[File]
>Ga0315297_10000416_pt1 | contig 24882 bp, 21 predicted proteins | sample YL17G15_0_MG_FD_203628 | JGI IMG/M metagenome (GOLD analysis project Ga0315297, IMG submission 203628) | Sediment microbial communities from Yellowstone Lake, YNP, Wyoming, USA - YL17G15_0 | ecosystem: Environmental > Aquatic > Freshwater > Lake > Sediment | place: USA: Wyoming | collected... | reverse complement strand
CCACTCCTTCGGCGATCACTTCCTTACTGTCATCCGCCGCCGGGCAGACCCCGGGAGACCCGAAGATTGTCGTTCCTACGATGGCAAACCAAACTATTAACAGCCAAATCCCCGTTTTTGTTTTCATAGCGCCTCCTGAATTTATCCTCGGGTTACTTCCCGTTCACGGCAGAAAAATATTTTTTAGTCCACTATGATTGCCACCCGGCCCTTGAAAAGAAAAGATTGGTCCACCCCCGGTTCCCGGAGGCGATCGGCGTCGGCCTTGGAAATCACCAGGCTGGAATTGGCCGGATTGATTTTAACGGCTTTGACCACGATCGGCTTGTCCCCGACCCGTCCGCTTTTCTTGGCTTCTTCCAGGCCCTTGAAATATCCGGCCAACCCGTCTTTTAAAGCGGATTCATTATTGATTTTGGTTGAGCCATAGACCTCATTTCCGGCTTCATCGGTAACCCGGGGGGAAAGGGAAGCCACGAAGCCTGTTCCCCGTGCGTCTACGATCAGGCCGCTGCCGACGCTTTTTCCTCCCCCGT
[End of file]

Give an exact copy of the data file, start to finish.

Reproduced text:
>Ga0315297_10000416_pt1 | contig 24882 bp, 21 predicted proteins | sample YL17G15_0_MG_FD_203628 | JGI IMG/M metagenome (GOLD analysis project Ga0315297, IMG submission 203628) | Sediment microbial communities from Yellowstone Lake, YNP, Wyoming, USA - YL17G15_0 | ecosystem: Environmental > Aquatic > Freshwater > Lake > Sediment | place: USA: Wyoming | collected... | reverse complement strand
CCACTCCTTCGGCGATCACTTCCTTACTGTCATCCGCCGCCGGGCAGACCCCGGGAGACCCGAAGATTGTCGTTCCTACGATGGCAAACCAAACTATTAACAGCCAAATCCCCGTTTTTGTTTTCATAGCGCCTCCTGAATTTATCCTCGGGTTACTTCCCGTTCACGGCAGAAAAATATTTTTTAGTCCACTATGATTGCCACCCGGCCCTTGAAAAGAAAAGATTGGTCCACCCCCGGTTCCCGGAGGCGATCGGCGTCGGCCTTGGAAATCACCAGGCTGGAATTGGCCGGATTGATTTTAACGGCTTTGACCACGATCGGCTTGTCCCCGACCCGTCCGCTTTTCTTGGCTTCTTCCAGGCCCTTGAAATATCCGGCCAACCCGTCTTTTAAAGCGGATTCATTATTGATTTTGGTTGAGCCATAGACCTCATTTCCGGCTTCATCGGTAACCCGGGGGGAAAGGGAAGCCACGAAGCCTGTTCCCCGTGCGTCTACGATCAGGCCGCTGCCGACGCTTTTTCCTCCCCCGT